In February 2014, President Barack Obama launched the My Brother’s Keeper (MBK) initiative, a coordinated national effort to improve the long-term outcomes and life trajectories of men and boys of color, who are most severely impacted by racial disparities. In response, local policymakers, community stakeholders, businesses, education agencies, and foundation leaders participate in the MBK Community Challenge by committing to improving the supply of reform interventions and prioritizing the implementation of actionable strategies in cities across the country.
The East Bay Community Foundation (EBCF) has been active in existing African American Male Achievement (AAMA) initiatives prior to MBK. In fact, EBCF’s collaboration with Urban Strategies Council, Partners in School Innovation, and the Oakland Unified School District in the African American Male Achievement Initiative – formed at the School District in 2010 as an effort to address the striking disparities in educational outcomes for young Black males. Additionally, we worked with the Level Playing Field Institute to create the SMASH (Summer Math & Science Honors) Prep Academy, for African American male 6th-to-9th graders in the Oakland Unified School District.
Currently, EBCF is one of only two community foundations west of the Mississippi to support an African American male donor circle, The Brotherhood of Elders, whose members volunteer and pool their financial resources for the improvement of men and boys of color. In April of 2014, EBCF and this donor circle co-sponsored an event to galvanize individuals and nonprofit organizations around the My Brother’s Keeper initiative. In May of 2014, EBCF participated in the MBK in California Listening Session with White House representatives to solidify local perspectives on the best ways to enable boys and young men of color to reach their full potential. We also hosted U.S. Secretary Julián Castro at EBCF, where he met with young men and boys from the Oakland community.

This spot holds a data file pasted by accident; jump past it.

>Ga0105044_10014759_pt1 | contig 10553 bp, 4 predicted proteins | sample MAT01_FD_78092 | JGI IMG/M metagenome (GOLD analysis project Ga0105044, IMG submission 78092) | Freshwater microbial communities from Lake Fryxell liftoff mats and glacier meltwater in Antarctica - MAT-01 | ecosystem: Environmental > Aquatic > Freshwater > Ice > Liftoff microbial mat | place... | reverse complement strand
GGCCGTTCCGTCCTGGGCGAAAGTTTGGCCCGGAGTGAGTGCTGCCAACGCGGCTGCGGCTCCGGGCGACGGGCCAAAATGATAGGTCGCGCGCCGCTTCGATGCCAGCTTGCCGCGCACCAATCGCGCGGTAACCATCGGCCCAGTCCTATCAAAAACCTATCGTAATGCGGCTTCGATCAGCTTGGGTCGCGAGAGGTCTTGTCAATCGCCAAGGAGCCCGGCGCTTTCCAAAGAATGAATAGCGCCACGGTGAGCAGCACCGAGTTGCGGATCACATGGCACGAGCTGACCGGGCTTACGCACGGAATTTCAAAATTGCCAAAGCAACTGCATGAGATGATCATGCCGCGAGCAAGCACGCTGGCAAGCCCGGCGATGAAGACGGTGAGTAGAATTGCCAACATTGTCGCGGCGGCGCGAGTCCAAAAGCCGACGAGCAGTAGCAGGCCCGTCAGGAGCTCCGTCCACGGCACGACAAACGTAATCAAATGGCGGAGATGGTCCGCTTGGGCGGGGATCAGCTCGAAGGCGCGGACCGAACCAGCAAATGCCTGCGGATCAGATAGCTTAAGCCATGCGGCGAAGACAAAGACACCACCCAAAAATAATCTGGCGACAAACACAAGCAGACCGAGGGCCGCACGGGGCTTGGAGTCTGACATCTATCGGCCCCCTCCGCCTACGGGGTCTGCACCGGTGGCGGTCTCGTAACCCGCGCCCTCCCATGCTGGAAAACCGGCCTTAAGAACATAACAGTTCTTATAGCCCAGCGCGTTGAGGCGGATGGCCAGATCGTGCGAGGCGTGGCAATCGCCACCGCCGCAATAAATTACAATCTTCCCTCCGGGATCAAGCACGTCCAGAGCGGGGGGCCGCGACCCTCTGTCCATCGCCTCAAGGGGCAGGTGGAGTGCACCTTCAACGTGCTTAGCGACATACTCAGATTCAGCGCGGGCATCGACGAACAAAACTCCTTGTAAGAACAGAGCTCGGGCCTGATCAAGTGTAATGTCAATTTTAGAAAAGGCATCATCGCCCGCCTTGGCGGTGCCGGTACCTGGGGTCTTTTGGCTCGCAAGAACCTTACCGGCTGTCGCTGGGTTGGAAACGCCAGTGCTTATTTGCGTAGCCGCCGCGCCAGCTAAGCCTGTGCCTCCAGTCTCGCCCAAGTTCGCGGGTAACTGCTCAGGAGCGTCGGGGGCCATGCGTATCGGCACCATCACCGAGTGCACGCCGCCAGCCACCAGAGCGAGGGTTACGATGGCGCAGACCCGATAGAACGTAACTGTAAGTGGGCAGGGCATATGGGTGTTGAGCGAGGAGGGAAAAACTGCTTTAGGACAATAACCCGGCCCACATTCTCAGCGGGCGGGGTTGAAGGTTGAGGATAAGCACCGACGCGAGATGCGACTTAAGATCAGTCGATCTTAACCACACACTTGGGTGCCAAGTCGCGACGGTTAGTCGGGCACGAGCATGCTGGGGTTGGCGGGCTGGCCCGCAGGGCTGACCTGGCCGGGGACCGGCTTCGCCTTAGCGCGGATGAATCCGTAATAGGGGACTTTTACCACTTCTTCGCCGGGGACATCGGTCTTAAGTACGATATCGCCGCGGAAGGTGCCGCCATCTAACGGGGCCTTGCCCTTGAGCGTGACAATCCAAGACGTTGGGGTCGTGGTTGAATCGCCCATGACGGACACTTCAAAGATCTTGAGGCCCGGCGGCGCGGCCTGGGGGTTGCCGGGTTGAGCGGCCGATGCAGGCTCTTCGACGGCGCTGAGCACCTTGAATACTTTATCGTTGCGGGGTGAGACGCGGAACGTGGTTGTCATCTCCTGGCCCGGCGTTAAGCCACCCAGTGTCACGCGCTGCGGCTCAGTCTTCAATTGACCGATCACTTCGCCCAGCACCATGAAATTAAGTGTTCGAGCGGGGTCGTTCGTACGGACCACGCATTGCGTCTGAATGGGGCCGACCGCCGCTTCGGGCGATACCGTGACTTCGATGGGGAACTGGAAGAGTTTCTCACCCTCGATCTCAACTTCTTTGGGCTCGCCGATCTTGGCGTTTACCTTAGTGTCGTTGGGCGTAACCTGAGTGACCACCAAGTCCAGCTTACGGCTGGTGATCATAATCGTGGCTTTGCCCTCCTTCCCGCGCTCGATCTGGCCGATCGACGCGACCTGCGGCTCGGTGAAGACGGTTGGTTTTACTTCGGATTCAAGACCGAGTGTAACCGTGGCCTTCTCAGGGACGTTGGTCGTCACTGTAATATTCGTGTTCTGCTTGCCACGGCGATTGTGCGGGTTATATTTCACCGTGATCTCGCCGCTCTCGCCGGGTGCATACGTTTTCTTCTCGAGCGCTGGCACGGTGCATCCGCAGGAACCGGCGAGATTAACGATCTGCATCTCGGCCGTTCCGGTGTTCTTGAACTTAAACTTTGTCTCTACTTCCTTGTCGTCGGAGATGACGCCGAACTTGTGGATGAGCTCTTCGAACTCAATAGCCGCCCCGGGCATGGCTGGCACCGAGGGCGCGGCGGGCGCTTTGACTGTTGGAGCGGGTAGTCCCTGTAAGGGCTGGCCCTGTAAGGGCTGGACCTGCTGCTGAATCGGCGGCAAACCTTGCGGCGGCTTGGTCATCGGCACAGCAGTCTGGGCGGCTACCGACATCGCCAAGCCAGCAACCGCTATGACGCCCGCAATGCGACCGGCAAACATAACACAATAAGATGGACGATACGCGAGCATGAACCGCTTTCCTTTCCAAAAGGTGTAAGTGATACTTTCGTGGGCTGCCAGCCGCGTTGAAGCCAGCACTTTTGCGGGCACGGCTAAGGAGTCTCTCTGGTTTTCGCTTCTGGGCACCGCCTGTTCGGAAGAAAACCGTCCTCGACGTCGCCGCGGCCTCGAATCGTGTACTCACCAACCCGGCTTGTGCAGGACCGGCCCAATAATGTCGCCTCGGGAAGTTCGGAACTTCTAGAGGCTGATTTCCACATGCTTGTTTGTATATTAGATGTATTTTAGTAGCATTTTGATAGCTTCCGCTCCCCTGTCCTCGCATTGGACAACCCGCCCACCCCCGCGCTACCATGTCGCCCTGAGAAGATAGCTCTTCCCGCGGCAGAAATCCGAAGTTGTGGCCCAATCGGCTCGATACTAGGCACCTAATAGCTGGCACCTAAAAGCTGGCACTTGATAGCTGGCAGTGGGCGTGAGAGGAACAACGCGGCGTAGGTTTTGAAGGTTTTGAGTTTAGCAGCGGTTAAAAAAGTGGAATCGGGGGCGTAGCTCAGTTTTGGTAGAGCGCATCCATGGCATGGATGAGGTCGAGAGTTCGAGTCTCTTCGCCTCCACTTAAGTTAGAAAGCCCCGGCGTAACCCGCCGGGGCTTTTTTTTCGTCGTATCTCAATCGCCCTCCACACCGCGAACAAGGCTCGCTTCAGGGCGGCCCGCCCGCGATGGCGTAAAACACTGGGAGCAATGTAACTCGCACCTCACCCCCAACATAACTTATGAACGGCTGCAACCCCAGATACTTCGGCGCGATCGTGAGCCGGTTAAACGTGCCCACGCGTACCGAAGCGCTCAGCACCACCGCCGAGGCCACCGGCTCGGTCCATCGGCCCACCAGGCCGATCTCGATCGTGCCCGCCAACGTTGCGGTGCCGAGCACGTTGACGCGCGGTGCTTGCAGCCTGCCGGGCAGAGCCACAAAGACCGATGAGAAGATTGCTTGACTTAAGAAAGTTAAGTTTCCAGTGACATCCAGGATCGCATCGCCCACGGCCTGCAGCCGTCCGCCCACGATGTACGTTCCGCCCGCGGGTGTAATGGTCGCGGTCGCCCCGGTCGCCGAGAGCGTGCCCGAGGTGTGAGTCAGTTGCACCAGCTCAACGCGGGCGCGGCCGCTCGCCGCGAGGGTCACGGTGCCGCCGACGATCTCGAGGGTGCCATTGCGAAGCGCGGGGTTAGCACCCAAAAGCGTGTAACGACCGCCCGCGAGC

The White House announced the MBK Community Challenge in September 2014, to encourage communities (Cities, Counties, Suburbs, Rural Municipalities, and Tribal Nations) to implement a coherent cradle-to-college and career strategy aimed at improving life outcomes for all young people, with the following objectives:
- All children enter kindergarten ready to learn.
- All children are reading at grade level by third grade.
- All students graduate from high school ready for college and career.
- All students have access to postsecondary education or job training.
- Improve access to jobs and valuable work experience.
- Prevent youth violence and provide second chances.
President Obama’s MBK Community Challenge
- Accept the President’s challenge with a designated staff contact and
announce acceptance of the challenge with a press release or media statement.
- Convene a “local action summit” to build an MBK community with key stakeholders.
- Conduct a policy review and form recommendations for action. Submit a report with recommendations for action on selected areas of focus (see MBK Milestones), data tracking standards across public agencies and community partners, and recommendations to institutionalize the work.
- Publicly launch a plan of action, next steps, and timetable for review, including protocol for tracking data, benchmarks, and timelines for review.
The City of Oakland has accepted President Obama’s My Brother’s Keeper Community Challenge and has completed step one.
On August 25, 2015 we take step two, with a local action summit convening at Oakland City Hall, sponsored by The Office of Oakland Mayor Libby Schaaf in partnership with The East Bay Community Foundation, and supported by Assemblymember Rob Bonta.
This half-day convening, by invitation only, gathers key organizations serving men and boys of color to commit to a collective community effort, specifically:
- All children enter kindergarten ready to learn and reading at grade level by 3rd grade
- All students graduate from high school ready for college & career
- All students have access to postsecondary education or job training
- Improve access to jobs and valuable work experience
Explore EBCF’s involvement with men and boys of color:
U. S. HUD Secretary Julián Castro Visits EBCF on MBK
The Brotherhood of Elders Donor Circle and EBCF Host MBK Event